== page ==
Debunking easy Chelsea narratives part one: Opponents target the left flank

Chelsea's Spanish defender Marcos Alonso Mendoza (L) and Chelsea's English defender Benjamin Chilwell (Photo by MICHAEL STEELE/POOL/AFP via Getty Images)
Chelsea's Spanish defender Marcos Alonso Mendoza (L) and Chelsea's English defender Benjamin Chilwell (Photo by MICHAEL STEELE/POOL/AFP via Getty Images) /

Chelsea fans will often say they’re tired of Marcos Alonso because he’s slow, can’t get back to defend, and opponents target his wing. It’s public knowledge that Alonso is not the quickest player on the pitch, couple that with several wingers getting in behind the the Blues No. 3 and you get this easy and frankly baseless narrative. Alonso has been on the end of several long-standing narratives that have been built around him not being fast with the intention of scapegoating him. Many fans have also not questioned these narratives because they seemed to make sense. You hear something enough times and you believe it to be true.

There are many reasons a team will focus their attacks down a certain flank on the pitch, and the opposition is only just one of those reasons. Often CFC fans don’t take several reasons into consideration when they say Alonso is being targeted. One of the other reasons not put into consideration is the flank of the team’s most influential forward. A team is likely to focus their attacks down a certain flank because of one player: their own, not the opposition.

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Debunking easy narratives part one: Opponents target Chelsea’s left flank

An example is Leeds. Leeds is likely to often attack down whatever flank Raphinha has been deployed in for the day. This would be the case regardless of the opposition defender that players on that flank. This is because teams would often be more interested in utilizing their own strengths, rather than exploiting their opponents’ perceived weaknesses.

Leeds has a better chance of scoring if they create through Raphinha’s wing, which means for much of the game, they’re not even thinking about their opponent’s weaknesses, they’re simply focusing on what’s good for them.

With that in mind, whenever CFC comes up against a team whose most influential forward plays on the right, they’re going to attack down Chelsea’s left flank regardless of who plays left back or left wingback for Chelsea on the day. The West Londoners’ fullbacks don’t need to worry about who’s being targeted, they have to deal with attacks as they get them and defend them to the best of their ability.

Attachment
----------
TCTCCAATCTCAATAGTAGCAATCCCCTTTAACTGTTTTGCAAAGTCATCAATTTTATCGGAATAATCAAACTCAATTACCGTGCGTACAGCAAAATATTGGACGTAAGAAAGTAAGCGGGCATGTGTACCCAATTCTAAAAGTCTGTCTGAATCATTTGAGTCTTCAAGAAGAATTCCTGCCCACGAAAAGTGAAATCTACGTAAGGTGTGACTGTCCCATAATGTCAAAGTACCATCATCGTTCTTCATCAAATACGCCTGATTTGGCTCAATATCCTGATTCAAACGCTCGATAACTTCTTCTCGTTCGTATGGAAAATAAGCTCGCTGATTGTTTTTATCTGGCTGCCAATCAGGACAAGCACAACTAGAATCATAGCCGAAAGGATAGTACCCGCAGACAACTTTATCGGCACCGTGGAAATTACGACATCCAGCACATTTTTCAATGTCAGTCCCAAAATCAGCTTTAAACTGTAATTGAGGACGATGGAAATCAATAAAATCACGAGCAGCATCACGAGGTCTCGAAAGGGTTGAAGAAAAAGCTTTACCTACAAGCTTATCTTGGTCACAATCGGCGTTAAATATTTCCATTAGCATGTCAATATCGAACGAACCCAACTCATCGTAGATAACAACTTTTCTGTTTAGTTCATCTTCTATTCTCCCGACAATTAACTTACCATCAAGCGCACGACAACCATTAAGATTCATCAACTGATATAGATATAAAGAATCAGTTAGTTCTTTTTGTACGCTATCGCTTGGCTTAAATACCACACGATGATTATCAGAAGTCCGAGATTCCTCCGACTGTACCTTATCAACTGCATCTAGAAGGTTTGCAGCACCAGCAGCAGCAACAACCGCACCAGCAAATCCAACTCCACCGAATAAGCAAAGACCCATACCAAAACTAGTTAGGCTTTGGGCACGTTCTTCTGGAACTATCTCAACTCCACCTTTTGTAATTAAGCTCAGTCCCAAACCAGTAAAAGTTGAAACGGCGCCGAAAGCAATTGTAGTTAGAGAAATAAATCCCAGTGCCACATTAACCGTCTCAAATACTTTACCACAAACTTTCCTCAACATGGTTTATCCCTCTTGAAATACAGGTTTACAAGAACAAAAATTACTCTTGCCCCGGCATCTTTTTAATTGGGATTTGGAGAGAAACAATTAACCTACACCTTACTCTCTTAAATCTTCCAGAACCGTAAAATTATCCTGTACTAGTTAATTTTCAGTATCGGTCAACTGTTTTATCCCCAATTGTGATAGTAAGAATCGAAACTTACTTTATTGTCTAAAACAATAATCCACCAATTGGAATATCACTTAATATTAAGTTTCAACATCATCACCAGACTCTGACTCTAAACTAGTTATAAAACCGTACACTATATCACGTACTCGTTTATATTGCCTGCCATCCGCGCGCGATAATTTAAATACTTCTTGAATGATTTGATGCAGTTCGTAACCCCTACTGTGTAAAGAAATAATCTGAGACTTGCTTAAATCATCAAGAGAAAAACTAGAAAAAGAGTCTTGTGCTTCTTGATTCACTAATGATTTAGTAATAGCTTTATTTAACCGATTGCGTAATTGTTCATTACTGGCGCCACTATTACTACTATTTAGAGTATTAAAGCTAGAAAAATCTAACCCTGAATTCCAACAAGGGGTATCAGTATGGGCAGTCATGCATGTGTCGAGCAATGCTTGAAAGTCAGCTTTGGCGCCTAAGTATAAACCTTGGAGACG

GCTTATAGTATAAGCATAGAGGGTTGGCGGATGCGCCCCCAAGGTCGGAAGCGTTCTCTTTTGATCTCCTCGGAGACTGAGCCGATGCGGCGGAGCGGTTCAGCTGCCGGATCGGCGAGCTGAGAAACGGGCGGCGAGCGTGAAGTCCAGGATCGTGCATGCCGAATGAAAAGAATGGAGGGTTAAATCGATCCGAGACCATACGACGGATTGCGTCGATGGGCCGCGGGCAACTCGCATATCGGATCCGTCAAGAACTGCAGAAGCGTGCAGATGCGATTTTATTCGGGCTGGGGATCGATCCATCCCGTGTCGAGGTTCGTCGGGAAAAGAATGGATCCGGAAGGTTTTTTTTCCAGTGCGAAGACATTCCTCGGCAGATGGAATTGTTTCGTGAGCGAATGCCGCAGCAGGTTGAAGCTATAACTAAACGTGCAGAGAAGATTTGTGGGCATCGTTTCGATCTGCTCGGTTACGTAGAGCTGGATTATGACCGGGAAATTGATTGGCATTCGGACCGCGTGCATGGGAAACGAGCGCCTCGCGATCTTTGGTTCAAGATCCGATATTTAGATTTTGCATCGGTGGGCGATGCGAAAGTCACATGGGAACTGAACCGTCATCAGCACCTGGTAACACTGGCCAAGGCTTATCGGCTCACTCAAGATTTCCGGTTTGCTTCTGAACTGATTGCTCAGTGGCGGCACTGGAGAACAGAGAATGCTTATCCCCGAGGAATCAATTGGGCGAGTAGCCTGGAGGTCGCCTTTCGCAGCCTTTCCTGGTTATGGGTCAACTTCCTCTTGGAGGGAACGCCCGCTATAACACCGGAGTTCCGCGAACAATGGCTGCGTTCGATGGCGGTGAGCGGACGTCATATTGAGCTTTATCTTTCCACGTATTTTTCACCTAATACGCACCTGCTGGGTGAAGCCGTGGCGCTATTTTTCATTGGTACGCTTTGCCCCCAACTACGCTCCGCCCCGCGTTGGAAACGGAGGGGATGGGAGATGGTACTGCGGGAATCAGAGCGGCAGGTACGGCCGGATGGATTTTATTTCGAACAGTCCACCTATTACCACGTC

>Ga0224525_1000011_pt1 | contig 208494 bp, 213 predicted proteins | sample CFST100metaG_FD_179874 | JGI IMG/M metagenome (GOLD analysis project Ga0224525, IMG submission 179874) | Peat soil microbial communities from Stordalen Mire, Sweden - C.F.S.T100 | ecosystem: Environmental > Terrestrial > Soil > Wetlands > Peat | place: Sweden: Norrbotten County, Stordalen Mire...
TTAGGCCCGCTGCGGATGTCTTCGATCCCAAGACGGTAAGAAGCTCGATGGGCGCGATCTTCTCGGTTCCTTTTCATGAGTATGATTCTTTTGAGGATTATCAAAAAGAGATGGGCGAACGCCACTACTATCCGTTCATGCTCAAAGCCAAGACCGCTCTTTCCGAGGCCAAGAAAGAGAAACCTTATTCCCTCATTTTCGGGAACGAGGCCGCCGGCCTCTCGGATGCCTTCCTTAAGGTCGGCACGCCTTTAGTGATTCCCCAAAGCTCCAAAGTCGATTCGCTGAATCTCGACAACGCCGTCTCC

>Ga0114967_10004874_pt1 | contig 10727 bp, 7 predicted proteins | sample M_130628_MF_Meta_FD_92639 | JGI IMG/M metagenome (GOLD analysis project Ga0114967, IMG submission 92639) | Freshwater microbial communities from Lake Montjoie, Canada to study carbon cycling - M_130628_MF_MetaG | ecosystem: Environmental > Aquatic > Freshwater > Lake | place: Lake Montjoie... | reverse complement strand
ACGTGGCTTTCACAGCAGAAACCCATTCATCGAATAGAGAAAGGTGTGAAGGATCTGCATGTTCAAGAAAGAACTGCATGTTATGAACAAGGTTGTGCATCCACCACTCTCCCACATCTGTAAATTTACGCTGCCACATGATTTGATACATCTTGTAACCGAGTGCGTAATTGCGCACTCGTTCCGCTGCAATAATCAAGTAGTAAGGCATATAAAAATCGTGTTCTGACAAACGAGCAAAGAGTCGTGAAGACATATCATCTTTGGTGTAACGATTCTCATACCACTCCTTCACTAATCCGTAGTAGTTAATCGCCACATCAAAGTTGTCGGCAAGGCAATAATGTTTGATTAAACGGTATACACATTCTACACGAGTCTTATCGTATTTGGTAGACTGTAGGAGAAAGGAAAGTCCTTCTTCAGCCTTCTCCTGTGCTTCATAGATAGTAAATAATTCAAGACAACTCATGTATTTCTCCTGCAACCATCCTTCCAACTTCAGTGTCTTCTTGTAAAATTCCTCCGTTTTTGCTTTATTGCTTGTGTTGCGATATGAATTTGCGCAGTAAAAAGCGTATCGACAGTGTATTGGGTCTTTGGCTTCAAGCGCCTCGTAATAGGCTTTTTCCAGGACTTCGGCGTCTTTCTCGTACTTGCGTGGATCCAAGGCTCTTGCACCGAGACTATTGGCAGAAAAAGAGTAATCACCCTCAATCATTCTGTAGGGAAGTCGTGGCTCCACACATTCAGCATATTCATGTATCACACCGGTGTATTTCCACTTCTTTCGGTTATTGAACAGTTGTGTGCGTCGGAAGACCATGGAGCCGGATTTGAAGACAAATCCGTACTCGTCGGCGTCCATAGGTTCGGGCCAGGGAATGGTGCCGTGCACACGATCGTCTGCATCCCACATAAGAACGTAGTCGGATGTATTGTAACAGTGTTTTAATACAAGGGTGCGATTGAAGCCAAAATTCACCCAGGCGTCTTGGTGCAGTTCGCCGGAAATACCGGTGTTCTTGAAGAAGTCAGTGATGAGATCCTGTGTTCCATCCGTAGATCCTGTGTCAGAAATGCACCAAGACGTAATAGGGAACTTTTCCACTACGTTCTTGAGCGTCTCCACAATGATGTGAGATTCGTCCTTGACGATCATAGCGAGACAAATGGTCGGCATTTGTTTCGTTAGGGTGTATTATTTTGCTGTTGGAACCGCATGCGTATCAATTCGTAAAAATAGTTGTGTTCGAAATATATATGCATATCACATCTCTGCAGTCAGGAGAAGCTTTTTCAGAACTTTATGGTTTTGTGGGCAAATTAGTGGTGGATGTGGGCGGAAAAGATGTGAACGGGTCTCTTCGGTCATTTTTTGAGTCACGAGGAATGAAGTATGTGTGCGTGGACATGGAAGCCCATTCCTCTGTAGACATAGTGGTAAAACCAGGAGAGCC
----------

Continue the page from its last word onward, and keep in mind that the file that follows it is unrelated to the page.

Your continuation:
Another reason an opponent may want to attack down a certain flank is of course to exploit the opposition. Numbers show that Chelsea’s wide defenders were quite busy last season. Further scrutiny reveals, though, that Chelsea’s right centerbacks were busier than the left centerbacks. However, Chelsea’s main left wingback was busier and more effective defensively than the main right wingback.

Chelsea’s right centerbacks made more interceptions, won more tackles, blocked more shots, and pressed more. Chelsea’s left wingback though won more tackles, made more interceptions, blocked more shots, pressed slightly less but won more possession for Chelsea in the final third per game.

These numbers suggest that Alonso played a big part in defending attacks down his flank while Chelsea’s right centerbacks played the major role in defending attacks down Chelsea’s right side. Alonso played two more games and started three more games than Reece James. He played 305 more minutes than his England teammate, however, their minutes don’t account for the difference in the volume of defensive actions between them.

Alonso made the second most interceptions for Chelsea (43), 26 more than James. Alonso beat James in total volume of interceptions and volume of interceptions per game. This is the first indicator that Alonso showed much better spatial awareness than James. Alonso also won more tackles than Reece James, as well as winning more per game. Alonso won 41 tackles for Chelsea in the Premier League last season, winning 68% of his total tackles while James won 33 tackles (72%). This is not surprising as James is clearly a better tackler than Alonso.

“Not so fast! He’s clearly making all these defensive actions because he’s being attacked more. It proves the point! Ha!”. That may be true, but according to WhoScored, Thomas Tuchel’s conceded 342 shots in the Premier League. 20% of these shots came from CFC‘s right flank and 13% came from Chelsea’s left flank. This is telling and here’s why:

Many assume Alonso runs forward often and cannot get back in time, in reality, Alonso gets back often enough to defend against attacks, and James seems to be the one guilty of neglecting his defensive duties.

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It’s then one of two things: Opponents are targeting Alonso’s wing and he’s doing a good job of handling it while the few attacks that go down Tuchel’s right side often end up in more shots. Or opponents are actively targeting the Blues’ right side. None of these fit the narrative. What’s more likely is that similar volumes of attacks go down both of Chelsea’s flanks, and left side defenders are better at dealing with them.